Further complicating Curiosity’s already daring arrival technique is the specificity of its landing target. The elliptical-shaped target landing area for the 1976 Viking Mars lander was gigantic by comparison: 300 kilometers (186 miles) across. Curiosity’s landing ellipse, only six kilometers (four miles) wide and 19 kilometers (12 miles) long, is so minute (relatively speaking) because its target is a specific area inside Gale Crater, an exciting location for scientists to explore on Mars. Gale is a low point located close to Aeolis Mons (also called “Mount Sharp”) which is six kilometers (3.7 miles) high (by comparison, Mount Everest is 8.8 kilometers or 5.4 miles high). This mountain, which sits in the center of the crater, is made up of layers of rock that enable geologists to trace the history of the planet’s evolution. Through investigation of Martian geology, scientists may well discover the secret of whether or not Mars ever held life. By employing a “follow the water” strategy—since H2O is the fundamental building block of life as we understand it—NASA is attempting on this mission not to actually find life but to locate environments where life may once have existed or perhaps could exist in the future.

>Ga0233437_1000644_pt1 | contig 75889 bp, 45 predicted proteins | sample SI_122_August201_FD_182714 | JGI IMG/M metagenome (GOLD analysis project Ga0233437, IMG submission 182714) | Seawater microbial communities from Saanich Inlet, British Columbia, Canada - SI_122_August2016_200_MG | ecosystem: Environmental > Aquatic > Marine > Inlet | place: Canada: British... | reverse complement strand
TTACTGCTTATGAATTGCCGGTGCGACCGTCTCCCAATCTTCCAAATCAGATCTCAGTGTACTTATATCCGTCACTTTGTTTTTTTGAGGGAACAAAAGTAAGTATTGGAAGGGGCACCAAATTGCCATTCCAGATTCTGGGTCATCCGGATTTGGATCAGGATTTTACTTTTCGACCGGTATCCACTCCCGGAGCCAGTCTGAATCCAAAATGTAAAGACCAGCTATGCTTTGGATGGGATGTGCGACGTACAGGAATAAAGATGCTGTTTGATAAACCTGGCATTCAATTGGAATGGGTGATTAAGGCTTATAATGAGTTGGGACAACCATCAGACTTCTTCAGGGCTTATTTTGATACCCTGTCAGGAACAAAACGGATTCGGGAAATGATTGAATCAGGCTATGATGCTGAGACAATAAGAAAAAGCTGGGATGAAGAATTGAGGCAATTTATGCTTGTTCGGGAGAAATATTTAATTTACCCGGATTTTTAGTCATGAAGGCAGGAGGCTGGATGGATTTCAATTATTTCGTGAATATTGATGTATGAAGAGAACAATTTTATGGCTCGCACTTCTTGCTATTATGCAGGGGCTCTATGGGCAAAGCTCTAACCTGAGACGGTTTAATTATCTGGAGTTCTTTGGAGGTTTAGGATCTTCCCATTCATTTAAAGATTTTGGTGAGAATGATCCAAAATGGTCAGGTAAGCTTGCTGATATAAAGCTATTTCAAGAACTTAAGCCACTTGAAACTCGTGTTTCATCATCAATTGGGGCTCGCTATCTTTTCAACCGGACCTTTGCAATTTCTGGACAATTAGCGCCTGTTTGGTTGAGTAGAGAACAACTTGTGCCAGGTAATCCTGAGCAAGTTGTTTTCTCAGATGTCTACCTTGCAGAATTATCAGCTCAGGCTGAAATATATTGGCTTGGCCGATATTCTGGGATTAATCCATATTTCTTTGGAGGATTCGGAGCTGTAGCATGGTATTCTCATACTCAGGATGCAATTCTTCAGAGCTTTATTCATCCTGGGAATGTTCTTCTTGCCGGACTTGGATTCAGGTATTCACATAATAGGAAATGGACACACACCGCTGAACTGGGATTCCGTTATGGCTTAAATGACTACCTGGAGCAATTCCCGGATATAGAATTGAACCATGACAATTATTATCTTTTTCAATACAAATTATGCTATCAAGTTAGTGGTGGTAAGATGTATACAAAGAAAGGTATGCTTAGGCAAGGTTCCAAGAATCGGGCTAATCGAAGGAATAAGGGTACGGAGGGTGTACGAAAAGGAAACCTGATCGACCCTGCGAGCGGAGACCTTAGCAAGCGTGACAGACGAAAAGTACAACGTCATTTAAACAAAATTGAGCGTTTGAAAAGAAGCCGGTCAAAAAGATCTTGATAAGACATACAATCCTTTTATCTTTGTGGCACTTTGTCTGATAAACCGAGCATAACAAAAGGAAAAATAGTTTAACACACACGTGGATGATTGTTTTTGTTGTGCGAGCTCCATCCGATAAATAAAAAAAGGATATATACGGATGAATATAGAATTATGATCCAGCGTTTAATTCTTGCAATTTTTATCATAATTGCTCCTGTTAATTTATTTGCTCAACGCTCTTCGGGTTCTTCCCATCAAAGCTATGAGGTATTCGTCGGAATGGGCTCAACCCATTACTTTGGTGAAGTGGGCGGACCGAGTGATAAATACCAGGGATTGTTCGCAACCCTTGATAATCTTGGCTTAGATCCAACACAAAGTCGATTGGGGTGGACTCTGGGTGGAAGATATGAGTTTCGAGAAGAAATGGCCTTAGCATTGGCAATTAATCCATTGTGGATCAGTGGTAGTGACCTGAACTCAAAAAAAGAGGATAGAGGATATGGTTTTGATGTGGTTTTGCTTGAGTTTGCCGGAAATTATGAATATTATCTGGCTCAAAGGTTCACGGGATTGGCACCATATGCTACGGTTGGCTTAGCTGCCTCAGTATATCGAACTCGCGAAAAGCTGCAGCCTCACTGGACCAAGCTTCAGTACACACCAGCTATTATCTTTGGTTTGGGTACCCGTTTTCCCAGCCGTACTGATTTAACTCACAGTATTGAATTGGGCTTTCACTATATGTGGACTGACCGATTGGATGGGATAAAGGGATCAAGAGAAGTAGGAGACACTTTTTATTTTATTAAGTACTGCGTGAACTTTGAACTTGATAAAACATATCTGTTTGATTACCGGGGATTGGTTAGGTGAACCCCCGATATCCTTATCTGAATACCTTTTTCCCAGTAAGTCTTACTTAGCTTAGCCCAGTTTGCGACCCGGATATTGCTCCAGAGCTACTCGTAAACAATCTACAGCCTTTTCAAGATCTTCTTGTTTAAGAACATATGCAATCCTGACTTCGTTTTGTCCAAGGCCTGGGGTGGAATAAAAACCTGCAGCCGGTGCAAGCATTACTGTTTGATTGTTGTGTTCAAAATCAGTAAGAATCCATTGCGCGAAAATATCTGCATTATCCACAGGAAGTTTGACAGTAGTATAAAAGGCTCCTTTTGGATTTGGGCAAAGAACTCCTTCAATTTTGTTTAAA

Yet, hasn’t NASA sent robotic explorers to Mars in search of life already? The Viking missions of the 1970s were charged in part with searching for evidence of life on Mars and 2003’s twin Mars Exploration Rovers (MER), Spirit and Opportunity, conducted geological experiments seeking evidence of water/ice on Mars. Curiosity, then, indicates that NASA, despite previous failures, is seemingly unable to shake the possibility that there is, was, or could be in the future life not only elsewhere in the solar system, but specifically on Mars.